Anyone who knows my story, has heard this all before, so I’ll do my best to “nutshell” it here (even though novelists are notoriously bad at nutshell).
Years ago, when I started sending out my first novel, I had interest from multiple sources. However, the universal complaint was that I needed to either rewrite the story with a teen lead (so it could be published as YA) or add “adult” content (I’m sure you know what I mean).
Since I was not comfortable with either of those options, I shelved the book and turned my attention to a new series. When the Order of the MoonStone series and the Frozen World Series were published by S&G Publishing (with the only requests for editing directed at flow, grammar and plot), I decided to give them a crack at my beloved Andarii Chronicles as well, and I could not be more thrilled!
While perusing Facebook this morning, I scrolled past this article, which caught my attention, and so I scrolled back to it.
I have been prompted many times to defend my books…
“How can you write such trash when you claim to be a Christian?”
I work very hard to write CLEAN reads that can be enjoyed by readers of any faith… or even those who choose no faith.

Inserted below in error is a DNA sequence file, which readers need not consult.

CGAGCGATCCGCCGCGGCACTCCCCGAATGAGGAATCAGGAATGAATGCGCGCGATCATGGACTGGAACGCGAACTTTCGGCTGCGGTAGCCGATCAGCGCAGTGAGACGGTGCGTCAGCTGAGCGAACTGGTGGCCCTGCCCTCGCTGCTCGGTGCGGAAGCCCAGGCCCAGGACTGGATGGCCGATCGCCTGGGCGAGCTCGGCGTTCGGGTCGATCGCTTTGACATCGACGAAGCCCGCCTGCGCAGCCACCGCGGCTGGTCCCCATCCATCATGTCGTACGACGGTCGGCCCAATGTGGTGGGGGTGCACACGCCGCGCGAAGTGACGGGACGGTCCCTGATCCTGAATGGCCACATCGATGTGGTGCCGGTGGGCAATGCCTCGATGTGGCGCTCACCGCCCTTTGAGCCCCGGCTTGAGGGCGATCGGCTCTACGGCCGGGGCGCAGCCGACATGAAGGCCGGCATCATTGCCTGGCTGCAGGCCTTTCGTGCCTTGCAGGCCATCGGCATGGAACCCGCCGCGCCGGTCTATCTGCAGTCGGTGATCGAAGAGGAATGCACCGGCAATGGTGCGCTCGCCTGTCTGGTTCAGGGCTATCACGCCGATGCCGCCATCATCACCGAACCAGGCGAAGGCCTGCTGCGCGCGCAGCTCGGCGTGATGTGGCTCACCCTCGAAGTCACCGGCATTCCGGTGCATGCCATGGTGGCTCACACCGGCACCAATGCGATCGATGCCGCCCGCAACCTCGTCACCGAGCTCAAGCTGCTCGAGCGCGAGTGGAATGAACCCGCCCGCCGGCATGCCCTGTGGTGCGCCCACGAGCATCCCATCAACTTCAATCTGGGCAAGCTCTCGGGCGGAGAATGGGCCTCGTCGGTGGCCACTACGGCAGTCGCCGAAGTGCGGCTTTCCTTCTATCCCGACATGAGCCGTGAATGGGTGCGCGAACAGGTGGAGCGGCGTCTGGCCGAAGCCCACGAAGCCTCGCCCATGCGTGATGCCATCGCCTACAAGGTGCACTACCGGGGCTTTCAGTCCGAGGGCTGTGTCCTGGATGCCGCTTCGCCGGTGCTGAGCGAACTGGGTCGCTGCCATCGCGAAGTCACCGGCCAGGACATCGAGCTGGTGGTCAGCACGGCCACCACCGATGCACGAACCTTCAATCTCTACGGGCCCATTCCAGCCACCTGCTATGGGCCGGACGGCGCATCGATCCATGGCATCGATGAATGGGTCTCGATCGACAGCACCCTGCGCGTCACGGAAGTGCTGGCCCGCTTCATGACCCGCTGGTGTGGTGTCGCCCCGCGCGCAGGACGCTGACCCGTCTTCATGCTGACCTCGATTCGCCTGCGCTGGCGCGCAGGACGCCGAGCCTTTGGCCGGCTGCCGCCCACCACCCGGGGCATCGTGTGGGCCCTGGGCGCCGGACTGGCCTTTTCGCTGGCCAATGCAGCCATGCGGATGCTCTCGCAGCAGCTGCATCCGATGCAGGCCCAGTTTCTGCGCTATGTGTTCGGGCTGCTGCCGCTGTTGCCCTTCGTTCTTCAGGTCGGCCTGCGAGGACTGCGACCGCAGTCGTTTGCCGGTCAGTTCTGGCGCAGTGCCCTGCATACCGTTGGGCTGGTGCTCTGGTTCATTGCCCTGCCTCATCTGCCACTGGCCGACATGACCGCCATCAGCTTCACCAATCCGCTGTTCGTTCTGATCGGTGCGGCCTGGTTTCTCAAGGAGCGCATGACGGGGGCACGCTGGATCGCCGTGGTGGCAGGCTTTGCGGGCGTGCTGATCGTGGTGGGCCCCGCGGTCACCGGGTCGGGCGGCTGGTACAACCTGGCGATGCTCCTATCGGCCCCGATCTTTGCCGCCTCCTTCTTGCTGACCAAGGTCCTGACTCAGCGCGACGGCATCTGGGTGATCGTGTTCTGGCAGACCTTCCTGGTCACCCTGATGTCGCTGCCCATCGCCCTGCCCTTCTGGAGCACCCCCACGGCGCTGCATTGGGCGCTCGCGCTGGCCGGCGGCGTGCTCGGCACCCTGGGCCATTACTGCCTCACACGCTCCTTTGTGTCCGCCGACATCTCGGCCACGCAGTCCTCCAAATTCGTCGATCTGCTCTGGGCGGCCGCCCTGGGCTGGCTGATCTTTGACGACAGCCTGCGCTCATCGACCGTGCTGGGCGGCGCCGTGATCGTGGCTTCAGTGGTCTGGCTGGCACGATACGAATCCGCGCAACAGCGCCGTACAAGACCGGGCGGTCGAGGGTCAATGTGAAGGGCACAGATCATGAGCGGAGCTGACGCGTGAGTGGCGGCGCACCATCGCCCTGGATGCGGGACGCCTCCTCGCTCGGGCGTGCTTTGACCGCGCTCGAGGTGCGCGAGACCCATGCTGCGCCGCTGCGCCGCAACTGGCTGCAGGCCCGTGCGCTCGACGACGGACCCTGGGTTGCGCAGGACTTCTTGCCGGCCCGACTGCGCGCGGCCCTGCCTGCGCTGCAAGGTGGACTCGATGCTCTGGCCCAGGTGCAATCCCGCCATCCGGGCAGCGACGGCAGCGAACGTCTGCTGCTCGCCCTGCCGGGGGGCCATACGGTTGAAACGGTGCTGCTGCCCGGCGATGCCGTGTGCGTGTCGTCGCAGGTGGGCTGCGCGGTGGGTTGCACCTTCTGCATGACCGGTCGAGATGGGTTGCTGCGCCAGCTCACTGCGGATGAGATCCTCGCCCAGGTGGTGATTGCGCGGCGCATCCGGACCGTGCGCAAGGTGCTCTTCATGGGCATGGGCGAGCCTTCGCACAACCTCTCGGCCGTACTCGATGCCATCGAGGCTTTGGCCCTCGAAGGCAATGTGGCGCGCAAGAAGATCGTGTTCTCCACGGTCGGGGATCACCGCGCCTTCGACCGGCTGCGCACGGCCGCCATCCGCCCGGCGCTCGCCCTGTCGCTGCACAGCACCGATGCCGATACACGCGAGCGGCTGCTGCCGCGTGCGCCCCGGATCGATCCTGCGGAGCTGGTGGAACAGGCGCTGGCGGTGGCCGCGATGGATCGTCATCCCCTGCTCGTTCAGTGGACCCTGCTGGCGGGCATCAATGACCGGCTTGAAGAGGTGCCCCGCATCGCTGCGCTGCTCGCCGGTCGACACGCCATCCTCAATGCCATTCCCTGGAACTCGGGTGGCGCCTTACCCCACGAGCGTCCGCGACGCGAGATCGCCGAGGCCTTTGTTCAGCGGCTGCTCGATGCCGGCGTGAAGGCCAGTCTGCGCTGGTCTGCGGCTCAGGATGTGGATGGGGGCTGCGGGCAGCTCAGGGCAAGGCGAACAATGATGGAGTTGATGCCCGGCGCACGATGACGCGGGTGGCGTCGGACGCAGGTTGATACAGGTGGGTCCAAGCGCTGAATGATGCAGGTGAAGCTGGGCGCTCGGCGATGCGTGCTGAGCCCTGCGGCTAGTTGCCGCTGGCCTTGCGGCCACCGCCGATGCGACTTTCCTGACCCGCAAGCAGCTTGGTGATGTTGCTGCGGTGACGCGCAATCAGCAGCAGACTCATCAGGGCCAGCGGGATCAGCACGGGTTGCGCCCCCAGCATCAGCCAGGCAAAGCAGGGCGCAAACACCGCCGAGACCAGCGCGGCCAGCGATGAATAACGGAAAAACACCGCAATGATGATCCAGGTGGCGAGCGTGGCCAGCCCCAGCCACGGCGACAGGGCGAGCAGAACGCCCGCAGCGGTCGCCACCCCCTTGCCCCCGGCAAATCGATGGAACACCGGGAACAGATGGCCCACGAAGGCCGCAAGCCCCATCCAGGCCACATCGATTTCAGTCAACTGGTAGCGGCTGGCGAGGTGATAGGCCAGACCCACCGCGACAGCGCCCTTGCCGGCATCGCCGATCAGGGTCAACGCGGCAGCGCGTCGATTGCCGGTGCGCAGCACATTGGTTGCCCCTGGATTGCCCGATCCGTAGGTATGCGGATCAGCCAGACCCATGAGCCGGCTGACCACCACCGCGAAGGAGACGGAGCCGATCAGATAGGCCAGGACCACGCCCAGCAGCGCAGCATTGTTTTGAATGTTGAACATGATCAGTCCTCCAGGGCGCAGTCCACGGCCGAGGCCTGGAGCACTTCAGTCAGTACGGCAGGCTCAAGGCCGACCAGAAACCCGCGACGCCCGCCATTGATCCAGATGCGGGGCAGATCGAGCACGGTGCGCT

“What’s the difference between a “Christian” novel and one written from a Christian world-view?”
There are many rules (both unspoken and clearly defined) about what makes a book Christian or not. One of the big ones is that each book must have a message of salvation clearly etched into the story arc. Now, granted, we are seeing more and more flexibility on this issue in the market today. And, we are seeing flexibility in other areas with the introduction of “edgy” Christian fiction. BUT, when I saw my first novel published, that was not the case, so they are not classified strictly as Christian fiction. Also, as stated above, I wanted to write my stories in such a way that even those readers who do not follow any faith could enjoy them.
“Don’t you know these stories are not Biblical! Don’t you feel as if you’re poisoning young minds?!?
To that, my only response can be: “You’ve clearly read the Bible, so you must know that Jesus was the original storyteller. He used parables as one of his main teaching methods. I believe He gifted me with this ability, and I do the best I can to write what He wants me to.”
There’s really no argument that can be made beyond that (usually because they walk away by then), but I am always thrilled to read articles like the one above, that confirm my devotion and validate the hard work that goes into every story I write.